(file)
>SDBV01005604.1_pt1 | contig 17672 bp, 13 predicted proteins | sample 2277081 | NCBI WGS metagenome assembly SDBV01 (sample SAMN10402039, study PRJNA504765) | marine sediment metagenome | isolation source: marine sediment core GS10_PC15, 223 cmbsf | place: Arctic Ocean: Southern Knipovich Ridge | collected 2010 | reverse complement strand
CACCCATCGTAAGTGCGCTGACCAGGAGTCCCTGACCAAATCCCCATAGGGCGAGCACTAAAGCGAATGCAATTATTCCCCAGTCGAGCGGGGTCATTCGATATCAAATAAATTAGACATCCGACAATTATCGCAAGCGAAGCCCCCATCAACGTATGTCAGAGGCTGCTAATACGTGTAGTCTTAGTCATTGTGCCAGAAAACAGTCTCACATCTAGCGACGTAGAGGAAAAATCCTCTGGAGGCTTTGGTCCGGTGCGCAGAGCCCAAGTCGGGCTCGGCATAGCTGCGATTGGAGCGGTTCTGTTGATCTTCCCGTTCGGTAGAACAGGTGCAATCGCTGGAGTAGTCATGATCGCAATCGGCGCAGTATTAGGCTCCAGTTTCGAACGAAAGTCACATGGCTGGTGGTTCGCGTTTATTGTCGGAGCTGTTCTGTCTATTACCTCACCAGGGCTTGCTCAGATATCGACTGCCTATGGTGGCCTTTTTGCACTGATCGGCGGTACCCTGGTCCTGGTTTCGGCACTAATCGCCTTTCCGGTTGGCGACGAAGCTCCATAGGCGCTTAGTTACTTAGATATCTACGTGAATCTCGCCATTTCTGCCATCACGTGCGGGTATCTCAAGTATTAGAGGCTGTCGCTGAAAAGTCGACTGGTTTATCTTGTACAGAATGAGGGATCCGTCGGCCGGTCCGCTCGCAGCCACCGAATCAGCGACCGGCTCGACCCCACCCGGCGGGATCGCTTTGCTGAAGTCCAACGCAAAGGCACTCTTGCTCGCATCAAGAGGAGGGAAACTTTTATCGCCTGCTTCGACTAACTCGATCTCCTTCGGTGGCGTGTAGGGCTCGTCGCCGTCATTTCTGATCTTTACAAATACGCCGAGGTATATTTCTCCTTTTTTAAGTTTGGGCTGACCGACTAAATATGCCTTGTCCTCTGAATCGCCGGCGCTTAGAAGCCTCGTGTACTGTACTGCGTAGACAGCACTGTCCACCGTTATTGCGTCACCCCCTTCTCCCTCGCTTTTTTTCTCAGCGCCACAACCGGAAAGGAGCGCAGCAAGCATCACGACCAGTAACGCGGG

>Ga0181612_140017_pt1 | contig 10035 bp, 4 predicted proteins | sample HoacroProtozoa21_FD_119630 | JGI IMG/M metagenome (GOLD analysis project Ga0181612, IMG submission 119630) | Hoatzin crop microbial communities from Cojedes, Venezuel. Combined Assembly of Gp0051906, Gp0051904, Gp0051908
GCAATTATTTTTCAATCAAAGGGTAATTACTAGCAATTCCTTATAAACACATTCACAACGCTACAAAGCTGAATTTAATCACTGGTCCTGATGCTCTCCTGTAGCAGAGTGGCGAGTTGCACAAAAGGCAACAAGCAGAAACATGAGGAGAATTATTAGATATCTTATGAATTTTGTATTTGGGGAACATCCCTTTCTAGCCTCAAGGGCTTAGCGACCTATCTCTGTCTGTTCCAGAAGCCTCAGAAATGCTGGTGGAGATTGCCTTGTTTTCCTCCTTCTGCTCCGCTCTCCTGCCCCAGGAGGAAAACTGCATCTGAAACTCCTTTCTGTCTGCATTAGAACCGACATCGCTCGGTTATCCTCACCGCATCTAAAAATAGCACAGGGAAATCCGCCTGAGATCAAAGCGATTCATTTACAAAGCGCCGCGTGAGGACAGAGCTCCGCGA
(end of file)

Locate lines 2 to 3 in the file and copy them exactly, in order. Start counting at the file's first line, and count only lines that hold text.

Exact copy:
CACCCATCGTAAGTGCGCTGACCAGGAGTCCCTGACCAAATCCCCATAGGGCGAGCACTAAAGCGAATGCAATTATTCCCCAGTCGAGCGGGGTCATTCGATATCAAATAAATTAGACATCCGACAATTATCGCAAGCGAAGCCCCCATCAACGTATGTCAGAGGCTGCTAATACGTGTAGTCTTAGTCATTGTGCCAGAAAACAGTCTCACATCTAGCGACGTAGAGGAAAAATCCTCTGGAGGCTTTGGTCCGGTGCGCAGAGCCCAAGTCGGGCTCGGCATAGCTGCGATTGGAGCGGTTCTGTTGATCTTCCCGTTCGGTAGAACAGGTGCAATCGCTGGAGTAGTCATGATCGCAATCGGCGCAGTATTAGGCTCCAGTTTCGAACGAAAGTCACATGGCTGGTGGTTCGCGTTTATTGTCGGAGCTGTTCTGTCTATTACCTCACCAGGGCTTGCTCAGATATCGACTGCCTATGGTGGCCTTTTTGCACTGATCGGCGGTACCCTGGTCCTGGTTTCGGCACTAATCGCCTTTCCGGTTGGCGACGAAGCTCCATAGGCGCTTAGTTACTTAGATATCTACGTGAATCTCGCCATTTCTGCCATCACGTGCGGGTATCTCAAGTATTAGAGGCTGTCGCTGAAAAGTCGACTGGTTTATCTTGTACAGAATGAGGGATCCGTCGGCCGGTCCGCTCGCAGCCACCGAATCAGCGACCGGCTCGACCCCACCCGGCGGGATCGCTTTGCTGAAGTCCAACGCAAAGGCACTCTTGCTCGCATCAAGAGGAGGGAAACTTTTATCGCCTGCTTCGACTAACTCGATCTCCTTCGGTGGCGTGTAGGGCTCGTCGCCGTCATTTCTGATCTTTACAAATACGCCGAGGTATATTTCTCCTTTTTTAAGTTTGGGCTGACCGACTAAATATGCCTTGTCCTCTGAATCGCCGGCGCTTAGAAGCCTCGTGTACTGTACTGCGTAGACAGCACTGTCCACCGTTATTGCGTCACCCCCTTCTCCCTCGCTTTTTTTCTCAGCGCCACAACCGGAAAGGAGCGCAGCAAGCATCACGACCAGTAACGCGGG

>Ga0181612_140017_pt1 | contig 10035 bp, 4 predicted proteins | sample HoacroProtozoa21_FD_119630 | JGI IMG/M metagenome (GOLD analysis project Ga0181612, IMG submission 119630) | Hoatzin crop microbial communities from Cojedes, Venezuel. Combined Assembly of Gp0051906, Gp0051904, Gp0051908